Happy New Year: what 2016 has in store for your business

What is your strategy for the year ahead? For many companies, 2016 will be the year they get serious about using data to predict and meet customer needs. Businesses that lag behind may find their customer base shrinking as they look to more responsive competitors.

It might seem hard to know where to start in adapting your business to meet this challenge. These top tips will help you get started.

  1. Value personalisation
    Offering customers a personalised service used to be an experimental quirk used by some companies – now it’s becoming standard practice.
    Businesses need to be able to offer high-quality experiences tailored to the individual needs of their customers. Getting it right means stripping out legacy IT systems and investing in business technology that can serve today’s needs. The dividend will be greater customer loyalty and brand engagement.
  2. Make it company-wide
    Customer engagement strategy has to be an organisation-wide effort; you can’t have one individual or team chipping away at it while the rest continue business as usual.
    Companies need skilled professionals who can manage data analysis, develop customer experience journeys and people who understand the technology that is required to set up an effective system.
  3. Lead from the top
    If you are going to reinvigorate your customer experience, the CEO has to be engaged and involved. This buy-in from the top means businesses can make the crucial investments that are involved, and stay the course if initial results are disappointing.
    Having a bold, ambitious CEO who truly understands how the business IT platforms work is vital.
  4. Develop a customer-focused culture
    You need to become almost obsessive about your customers – a half-hearted approach will yield poor results.
    As the IT system used by your business changes, so too your culture, internal organisation structure and perceptions about yourself must alter to meet the new reality.
  5. Break with tradition
    There are many good things about being a long-established business, but you must continue to evolve and develop in order to thrive in the age of big data.
    Companies that play it safe by retaining legacy systems are at risk of losing customers as they offer a poorer experience. No matter how long you have been going, you will need a new mindset to maintain success in future.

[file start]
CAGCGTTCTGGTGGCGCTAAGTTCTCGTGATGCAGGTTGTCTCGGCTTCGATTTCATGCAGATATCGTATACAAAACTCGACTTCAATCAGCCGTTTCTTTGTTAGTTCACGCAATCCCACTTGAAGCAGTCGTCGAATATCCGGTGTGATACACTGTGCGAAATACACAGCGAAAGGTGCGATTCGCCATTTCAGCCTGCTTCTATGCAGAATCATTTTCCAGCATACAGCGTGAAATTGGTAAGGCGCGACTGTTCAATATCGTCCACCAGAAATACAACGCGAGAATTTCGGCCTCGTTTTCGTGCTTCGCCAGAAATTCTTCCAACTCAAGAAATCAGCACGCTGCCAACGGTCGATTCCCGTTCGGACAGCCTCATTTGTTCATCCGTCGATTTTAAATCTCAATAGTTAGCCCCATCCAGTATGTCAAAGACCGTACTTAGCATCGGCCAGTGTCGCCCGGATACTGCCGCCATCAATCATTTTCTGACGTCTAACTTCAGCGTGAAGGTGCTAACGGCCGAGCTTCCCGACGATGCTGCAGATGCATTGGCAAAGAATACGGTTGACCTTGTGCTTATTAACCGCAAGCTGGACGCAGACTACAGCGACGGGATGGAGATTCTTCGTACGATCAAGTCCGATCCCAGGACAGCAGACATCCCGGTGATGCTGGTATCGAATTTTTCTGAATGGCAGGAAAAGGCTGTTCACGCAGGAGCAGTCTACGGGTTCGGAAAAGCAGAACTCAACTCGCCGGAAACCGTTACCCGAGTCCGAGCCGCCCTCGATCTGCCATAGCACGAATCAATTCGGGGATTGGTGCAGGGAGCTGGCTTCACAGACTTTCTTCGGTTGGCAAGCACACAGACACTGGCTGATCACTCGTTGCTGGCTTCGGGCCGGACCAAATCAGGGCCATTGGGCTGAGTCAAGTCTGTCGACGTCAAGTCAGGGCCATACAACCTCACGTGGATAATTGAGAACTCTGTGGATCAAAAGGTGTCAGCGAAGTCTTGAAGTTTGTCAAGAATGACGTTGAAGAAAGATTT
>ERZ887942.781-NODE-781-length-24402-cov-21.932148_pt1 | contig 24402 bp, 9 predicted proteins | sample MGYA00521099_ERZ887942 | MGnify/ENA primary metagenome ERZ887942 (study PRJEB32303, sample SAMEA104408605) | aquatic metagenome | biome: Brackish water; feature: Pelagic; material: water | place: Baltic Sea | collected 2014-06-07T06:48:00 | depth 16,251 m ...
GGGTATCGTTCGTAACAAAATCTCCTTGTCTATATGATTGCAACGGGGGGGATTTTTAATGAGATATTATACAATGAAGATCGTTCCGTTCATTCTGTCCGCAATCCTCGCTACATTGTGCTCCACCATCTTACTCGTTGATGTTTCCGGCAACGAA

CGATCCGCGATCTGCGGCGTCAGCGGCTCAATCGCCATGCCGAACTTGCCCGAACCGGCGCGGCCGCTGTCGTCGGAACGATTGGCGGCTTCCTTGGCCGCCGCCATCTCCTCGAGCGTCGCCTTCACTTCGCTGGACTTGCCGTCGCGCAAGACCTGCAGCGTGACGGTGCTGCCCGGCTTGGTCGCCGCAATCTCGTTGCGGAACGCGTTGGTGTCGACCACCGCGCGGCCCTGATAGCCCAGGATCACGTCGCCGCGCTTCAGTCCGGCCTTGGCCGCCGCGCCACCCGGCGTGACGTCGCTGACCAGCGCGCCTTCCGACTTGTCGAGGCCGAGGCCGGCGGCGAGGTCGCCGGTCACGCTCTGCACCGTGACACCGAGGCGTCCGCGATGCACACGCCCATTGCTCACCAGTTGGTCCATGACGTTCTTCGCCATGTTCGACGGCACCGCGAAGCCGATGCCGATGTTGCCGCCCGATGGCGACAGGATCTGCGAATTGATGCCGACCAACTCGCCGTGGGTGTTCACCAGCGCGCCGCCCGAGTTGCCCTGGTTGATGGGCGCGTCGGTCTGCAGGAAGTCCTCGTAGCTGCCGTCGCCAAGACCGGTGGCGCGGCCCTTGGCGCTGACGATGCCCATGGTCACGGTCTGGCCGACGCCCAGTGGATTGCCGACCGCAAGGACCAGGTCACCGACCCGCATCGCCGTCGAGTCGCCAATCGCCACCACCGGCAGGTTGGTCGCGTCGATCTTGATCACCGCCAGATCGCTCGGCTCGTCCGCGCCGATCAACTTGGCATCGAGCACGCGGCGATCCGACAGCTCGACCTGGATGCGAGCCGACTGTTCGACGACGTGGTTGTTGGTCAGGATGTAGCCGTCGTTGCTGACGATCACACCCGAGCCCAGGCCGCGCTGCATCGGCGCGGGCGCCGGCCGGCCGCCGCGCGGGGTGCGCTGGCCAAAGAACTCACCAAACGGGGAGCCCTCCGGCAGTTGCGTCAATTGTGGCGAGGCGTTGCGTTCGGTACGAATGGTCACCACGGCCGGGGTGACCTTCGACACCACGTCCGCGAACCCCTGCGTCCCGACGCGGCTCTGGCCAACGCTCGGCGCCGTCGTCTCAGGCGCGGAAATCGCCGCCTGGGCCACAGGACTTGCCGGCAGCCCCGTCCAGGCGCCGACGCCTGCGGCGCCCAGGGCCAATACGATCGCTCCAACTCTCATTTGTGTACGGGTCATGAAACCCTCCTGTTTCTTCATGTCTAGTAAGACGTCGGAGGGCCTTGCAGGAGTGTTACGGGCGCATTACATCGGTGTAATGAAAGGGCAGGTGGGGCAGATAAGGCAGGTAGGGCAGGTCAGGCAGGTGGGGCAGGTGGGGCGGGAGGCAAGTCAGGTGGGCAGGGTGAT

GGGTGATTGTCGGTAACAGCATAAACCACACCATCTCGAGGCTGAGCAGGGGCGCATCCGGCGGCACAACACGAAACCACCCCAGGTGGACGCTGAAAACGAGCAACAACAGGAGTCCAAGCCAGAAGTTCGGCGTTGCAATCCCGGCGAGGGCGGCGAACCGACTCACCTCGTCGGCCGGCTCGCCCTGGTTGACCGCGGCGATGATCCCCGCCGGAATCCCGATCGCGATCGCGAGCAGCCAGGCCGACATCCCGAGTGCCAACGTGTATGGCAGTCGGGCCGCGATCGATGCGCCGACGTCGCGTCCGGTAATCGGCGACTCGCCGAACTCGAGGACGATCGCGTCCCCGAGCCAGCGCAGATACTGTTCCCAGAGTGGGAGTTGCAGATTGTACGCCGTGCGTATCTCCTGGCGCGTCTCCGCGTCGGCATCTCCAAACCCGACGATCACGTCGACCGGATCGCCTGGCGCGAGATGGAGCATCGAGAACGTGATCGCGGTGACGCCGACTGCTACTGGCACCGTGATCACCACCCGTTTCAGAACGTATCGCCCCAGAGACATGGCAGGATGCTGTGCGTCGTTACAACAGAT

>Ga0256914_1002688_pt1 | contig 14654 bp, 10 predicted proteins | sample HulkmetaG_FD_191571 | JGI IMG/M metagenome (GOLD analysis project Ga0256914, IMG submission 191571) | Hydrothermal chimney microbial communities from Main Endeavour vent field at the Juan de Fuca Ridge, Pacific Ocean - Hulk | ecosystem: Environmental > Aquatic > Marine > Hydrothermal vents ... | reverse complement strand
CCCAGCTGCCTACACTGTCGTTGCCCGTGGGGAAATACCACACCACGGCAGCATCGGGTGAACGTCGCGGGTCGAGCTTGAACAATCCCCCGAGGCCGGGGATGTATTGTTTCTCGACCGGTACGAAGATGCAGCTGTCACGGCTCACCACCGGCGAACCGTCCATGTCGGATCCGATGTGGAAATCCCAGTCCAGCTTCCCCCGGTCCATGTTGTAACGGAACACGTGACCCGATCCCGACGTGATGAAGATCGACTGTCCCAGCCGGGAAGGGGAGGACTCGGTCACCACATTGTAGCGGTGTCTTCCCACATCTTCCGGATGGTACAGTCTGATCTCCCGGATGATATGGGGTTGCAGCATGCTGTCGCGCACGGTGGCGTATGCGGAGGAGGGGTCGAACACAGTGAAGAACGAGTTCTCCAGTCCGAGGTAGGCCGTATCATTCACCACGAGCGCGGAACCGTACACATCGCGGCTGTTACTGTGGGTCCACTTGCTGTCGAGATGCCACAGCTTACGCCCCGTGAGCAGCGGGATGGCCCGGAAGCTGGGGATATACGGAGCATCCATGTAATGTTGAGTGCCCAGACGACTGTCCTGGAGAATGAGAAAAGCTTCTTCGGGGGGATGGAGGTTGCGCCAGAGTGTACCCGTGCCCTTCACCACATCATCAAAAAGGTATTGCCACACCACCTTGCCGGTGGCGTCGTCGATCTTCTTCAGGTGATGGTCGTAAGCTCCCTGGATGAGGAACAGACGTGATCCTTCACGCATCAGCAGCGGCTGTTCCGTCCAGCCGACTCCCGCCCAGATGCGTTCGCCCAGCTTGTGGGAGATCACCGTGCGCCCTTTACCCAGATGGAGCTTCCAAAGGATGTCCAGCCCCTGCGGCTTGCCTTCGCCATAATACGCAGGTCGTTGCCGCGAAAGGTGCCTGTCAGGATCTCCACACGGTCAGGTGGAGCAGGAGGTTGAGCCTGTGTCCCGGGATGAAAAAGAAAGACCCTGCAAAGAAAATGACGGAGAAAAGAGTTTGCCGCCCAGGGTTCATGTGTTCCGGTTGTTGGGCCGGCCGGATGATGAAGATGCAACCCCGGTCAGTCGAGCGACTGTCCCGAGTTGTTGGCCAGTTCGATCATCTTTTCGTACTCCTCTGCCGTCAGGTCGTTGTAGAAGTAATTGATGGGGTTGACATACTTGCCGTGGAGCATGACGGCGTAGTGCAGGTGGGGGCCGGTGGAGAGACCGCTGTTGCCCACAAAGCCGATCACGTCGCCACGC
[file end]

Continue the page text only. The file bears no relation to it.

6. Invest in analytics
    Data analysts are fast becoming the most important people in a company. Once data was informative, now it is an essential tool for maintaining competitiveness.
    Collecting data is one thing, but understanding it is quite another. You need to know what questions you wish to answer before diving into a sea of data. Crucially, data analysis should always be linked to actions, not just filed away somewhere.
  7. Engage with customers
    Offering a personalised service means working on the affinity your customers have with you. Consumers respond well to being asked what they think, so long as the type of question, frequency and ease of answering are set appropriately.
    Developing systems for collating customer feedback and canvassing opinions and interaction is a fundamental part of the new data-ruled landscape.
  8. Commit to digital
    The ‘digital first’ principle has been with us for a while, and it’s time for businesses to truly embrace technology as being at the heart of their operations.
    Digital should be embedded into every element of a business, helping to harmonise the customer experience across different channels. However, this doesn’t mean that the offering for every device should be identical – learn how your customers use the different devices on offer and tailor your systems accordingly.
  9. Recognise privacy as a value proposition
    With regular headlines about snooping, hacking and data leaks, consumers are placing more and more importance on knowing their data is managed securely by the brands they trust.
    It never hurts to double check the security of your systems, looking at issues such as encryption and storage practices of outsourcing suppliers. If huge multi-nationals have vulnerabilities, it’s highly likely that you do too.
  10. Focus on operations
    In a data-driven marketplace, there is no more important driver of value than your operational model. It’s not enough to just say you are customer-focussed, you need to prove it by what you do as well.
    Thriving companies will be led by the insights provided by customer data, arranging internal and digital structures to promote flexibility in delivering value.

Do you need to invest in systems to harness the power of customer data? Why not talk to us about our finance options?